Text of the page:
“We have a plan to make Roe irrelevant or completely reverse it,” Kevin Theriot, the vice president of the Alliance Defending Freedom’s Center for Life, told a crowd of anti-abortion activists at the Evangelicals for Life Conference in Washington, D.C., in January 2018, as Right Wing Watch reported at the time.

In response to the Mississippi Free Press’ request for comment in December 2021, the ADF confirmed that it had “worked with legislators in Mississippi to protect life” and said it “is typical for legislators to reach out to legal organizations that have relevant experience when drafting legislation.”

The plan worked, and ADF attorneys assisted Attorney General Fitch as her team successfully argued for the overturn of Roe v. Wade at the U.S. Supreme Court in December 2021. After the summer 2022 decision, Mississippi moved swiftly to shut down the state’s only abortion clinic and implemented the near-total abortion ban. Since last summer, Mississippians have had to travel out-of-state for abortions, including a teen rape victim who said she traveled 500 miles for care.

Laurie Bertram Roberts told the Mississippi Free Press that the current case and efforts to revive the Comstock Act threaten not only access to abortion pills but also access to birth control such as Plan B and intrauterine devices.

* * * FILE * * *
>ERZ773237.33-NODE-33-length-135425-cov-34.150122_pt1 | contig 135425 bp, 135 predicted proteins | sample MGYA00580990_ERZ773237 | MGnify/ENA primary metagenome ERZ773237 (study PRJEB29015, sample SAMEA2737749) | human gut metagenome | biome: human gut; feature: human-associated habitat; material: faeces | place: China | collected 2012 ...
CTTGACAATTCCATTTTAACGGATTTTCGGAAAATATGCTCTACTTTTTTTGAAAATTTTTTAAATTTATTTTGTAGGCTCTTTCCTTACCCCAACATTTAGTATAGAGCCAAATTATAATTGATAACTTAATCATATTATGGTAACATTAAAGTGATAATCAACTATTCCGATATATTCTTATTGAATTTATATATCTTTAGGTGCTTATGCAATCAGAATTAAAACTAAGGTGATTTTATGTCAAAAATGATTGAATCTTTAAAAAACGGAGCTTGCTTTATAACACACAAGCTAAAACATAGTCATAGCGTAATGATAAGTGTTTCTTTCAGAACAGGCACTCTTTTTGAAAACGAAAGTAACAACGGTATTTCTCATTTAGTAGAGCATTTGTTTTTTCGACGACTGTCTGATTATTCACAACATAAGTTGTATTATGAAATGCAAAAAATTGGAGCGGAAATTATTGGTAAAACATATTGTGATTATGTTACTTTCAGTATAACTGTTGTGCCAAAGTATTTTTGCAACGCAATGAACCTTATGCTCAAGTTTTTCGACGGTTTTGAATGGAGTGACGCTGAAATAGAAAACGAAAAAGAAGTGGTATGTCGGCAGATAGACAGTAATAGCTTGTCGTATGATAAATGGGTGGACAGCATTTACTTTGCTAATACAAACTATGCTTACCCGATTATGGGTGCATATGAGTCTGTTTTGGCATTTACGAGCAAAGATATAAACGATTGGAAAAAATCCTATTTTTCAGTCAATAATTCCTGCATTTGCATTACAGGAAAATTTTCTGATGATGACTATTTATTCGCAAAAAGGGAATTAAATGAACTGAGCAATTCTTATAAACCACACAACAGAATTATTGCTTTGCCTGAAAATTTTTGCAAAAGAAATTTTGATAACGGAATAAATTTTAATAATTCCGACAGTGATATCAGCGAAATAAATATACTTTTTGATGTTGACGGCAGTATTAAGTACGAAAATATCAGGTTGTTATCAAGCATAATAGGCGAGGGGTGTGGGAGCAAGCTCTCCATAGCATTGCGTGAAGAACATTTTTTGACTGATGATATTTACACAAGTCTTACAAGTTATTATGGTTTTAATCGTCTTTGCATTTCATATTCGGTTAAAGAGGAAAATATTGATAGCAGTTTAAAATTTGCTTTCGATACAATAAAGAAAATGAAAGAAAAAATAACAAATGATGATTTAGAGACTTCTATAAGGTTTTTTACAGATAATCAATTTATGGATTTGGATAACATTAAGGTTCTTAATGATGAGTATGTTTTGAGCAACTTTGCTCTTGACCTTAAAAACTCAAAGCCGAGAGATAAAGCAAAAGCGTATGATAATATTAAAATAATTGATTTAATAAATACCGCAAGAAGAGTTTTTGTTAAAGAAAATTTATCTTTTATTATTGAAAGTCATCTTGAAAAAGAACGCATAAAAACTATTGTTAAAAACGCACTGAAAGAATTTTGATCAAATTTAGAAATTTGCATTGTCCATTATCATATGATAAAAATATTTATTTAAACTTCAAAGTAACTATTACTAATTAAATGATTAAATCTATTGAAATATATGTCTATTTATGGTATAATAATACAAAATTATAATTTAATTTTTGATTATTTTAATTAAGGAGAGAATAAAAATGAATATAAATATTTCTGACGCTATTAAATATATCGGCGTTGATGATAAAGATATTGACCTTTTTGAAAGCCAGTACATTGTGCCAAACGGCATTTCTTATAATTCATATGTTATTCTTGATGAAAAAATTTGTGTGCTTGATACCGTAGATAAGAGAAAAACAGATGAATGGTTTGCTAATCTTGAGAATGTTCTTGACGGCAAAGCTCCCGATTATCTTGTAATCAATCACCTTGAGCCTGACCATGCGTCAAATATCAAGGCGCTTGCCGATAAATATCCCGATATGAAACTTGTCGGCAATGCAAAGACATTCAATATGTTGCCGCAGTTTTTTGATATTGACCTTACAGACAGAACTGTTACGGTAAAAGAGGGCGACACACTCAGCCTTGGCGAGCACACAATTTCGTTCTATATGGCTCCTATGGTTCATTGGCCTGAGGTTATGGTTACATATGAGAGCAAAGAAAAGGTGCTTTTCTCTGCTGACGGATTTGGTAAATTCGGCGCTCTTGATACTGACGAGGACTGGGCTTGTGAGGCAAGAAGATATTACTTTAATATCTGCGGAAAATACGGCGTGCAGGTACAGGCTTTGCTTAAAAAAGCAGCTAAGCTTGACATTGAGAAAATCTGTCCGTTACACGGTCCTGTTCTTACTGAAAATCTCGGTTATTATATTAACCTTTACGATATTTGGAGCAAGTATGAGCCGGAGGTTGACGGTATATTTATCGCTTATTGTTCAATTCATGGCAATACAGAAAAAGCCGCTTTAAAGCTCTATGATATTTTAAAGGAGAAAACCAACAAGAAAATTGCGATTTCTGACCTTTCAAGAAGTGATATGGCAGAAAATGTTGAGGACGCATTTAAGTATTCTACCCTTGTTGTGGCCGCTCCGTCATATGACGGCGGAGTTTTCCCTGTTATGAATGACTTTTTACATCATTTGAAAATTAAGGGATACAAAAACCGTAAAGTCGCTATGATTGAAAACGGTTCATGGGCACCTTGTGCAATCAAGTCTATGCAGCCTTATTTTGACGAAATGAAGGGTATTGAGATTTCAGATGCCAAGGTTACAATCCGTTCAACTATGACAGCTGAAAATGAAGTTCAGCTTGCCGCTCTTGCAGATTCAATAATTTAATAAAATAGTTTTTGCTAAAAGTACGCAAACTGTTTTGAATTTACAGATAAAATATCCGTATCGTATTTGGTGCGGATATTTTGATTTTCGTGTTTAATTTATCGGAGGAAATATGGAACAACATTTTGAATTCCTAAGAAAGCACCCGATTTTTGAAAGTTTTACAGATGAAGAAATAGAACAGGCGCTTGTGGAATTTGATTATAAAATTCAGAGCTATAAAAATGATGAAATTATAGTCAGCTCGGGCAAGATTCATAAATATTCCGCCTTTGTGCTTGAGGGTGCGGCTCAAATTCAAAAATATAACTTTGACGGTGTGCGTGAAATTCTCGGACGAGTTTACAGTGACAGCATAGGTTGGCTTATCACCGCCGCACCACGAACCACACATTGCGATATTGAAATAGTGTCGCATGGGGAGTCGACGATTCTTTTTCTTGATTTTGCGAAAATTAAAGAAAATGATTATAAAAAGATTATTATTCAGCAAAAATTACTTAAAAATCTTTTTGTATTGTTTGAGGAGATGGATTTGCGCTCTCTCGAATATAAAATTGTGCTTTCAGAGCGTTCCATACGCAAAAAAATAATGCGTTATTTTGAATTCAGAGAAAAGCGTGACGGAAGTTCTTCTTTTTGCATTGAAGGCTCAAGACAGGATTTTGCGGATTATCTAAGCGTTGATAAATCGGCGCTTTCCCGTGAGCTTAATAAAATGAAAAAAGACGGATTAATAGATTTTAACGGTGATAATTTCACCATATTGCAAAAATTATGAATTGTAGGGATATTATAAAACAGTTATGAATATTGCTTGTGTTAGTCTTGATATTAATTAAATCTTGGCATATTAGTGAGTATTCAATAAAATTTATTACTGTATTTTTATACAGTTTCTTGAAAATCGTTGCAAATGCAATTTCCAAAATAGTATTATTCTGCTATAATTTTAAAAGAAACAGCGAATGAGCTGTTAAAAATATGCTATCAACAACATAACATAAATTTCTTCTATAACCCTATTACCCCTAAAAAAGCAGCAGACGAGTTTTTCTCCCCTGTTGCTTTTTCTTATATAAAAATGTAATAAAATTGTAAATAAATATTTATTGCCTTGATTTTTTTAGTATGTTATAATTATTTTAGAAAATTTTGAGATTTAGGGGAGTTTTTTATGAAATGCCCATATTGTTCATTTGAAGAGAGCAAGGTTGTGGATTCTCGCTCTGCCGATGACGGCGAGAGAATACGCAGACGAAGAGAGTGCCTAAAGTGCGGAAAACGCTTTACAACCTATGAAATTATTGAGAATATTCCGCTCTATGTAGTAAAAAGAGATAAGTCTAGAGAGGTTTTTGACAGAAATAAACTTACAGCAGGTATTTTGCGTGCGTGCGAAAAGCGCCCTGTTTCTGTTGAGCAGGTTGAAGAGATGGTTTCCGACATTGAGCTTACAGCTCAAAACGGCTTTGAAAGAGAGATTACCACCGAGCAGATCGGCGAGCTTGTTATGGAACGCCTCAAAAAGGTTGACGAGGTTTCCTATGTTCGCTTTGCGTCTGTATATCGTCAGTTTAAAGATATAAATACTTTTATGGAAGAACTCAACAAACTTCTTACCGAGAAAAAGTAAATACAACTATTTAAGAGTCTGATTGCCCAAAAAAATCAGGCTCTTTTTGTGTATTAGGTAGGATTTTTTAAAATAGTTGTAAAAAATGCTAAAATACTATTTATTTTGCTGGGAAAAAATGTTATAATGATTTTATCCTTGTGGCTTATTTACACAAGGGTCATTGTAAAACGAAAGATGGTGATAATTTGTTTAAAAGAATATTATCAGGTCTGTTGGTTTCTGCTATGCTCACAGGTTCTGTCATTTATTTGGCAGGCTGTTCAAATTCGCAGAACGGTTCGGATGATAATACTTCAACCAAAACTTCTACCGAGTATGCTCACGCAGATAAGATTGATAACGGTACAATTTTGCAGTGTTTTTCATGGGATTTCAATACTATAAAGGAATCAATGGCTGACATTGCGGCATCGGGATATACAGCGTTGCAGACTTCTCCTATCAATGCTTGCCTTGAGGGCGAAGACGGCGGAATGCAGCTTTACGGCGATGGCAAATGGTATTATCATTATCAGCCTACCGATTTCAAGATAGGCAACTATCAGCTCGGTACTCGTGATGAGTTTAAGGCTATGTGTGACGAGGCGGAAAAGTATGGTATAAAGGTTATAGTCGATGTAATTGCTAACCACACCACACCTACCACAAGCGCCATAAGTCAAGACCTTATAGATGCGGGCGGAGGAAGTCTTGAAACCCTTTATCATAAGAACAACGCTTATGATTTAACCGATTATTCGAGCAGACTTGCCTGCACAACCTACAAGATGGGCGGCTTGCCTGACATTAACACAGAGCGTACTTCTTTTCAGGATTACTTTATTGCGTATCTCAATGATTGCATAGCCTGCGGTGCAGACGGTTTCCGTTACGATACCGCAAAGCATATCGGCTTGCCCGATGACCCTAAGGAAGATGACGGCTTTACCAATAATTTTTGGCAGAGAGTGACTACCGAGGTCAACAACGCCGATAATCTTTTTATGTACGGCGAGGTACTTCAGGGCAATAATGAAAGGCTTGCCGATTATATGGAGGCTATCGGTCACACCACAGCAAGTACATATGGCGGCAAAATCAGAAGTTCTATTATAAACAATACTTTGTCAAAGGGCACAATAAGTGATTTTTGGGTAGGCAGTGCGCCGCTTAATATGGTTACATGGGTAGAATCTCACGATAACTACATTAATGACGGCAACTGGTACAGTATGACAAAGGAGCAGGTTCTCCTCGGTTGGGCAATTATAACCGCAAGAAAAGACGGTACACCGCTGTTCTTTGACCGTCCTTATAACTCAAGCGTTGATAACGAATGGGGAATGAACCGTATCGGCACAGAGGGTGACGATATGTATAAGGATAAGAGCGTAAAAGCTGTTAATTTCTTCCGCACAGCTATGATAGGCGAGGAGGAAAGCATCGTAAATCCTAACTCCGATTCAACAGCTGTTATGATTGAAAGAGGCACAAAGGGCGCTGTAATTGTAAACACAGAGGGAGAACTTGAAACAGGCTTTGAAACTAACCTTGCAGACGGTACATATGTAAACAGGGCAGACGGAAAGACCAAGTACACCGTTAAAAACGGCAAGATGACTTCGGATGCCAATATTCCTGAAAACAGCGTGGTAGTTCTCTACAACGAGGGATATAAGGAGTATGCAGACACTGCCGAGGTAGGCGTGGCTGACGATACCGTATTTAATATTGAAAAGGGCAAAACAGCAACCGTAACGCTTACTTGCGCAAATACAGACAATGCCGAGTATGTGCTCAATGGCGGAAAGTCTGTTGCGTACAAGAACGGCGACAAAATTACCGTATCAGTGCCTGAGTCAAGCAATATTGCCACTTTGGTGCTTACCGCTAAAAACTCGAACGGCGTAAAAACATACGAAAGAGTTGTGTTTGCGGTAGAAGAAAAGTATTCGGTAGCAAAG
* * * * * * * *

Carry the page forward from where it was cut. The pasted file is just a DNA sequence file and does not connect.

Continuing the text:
“When people who are doing these cases also use the same language about Plan B when they say Plan B is abortion, and also say abortion is murder, pay attention to language,” she said. “So if we’re banning abortion pills, and you’re also saying that Plan B is an abortion pill, I’m going to assume by your own logic, not my logic, their logic, that Plan B is next. If you’re out here telling us that you believe hormonal birth control is abortion, I’m going to assume you’re coming for that too. If you’re out here saying IUDs are abortion, I believe you.”

“I believe that you say what you believe. And if you’re out here banning medical treatments that are scientifically valid, evidence-based, medically beneficial to people, I believe you.”

In 2011, a majority of Mississippians voted against the Personhood Amendment, which along with banning all abortions with no exceptions, could have banned common forms of birth control and in-vitro fertilization. Despite the vote, Mississippi lawmakers continued passing abortion restrictions in the years that followed, including the ADF-written law that ultimately succeeded in overturning Roe v. Wade.

Several polls since have found that most Mississippians oppose the Dobbs ruling and extreme abortion restrictions. State lawmakers who had considered reviving citizen-led ballot initiatives this year sought to include a prohibition on initiatives that could loosen the state’s abortion laws, but the bill failed and the state remains without an initiative system.

“They have the court they want now, they have all of these federal judge positions that are now filled with Federalist Society members,” Roberts said. “So we are effectively under minority rule by the judiciary.”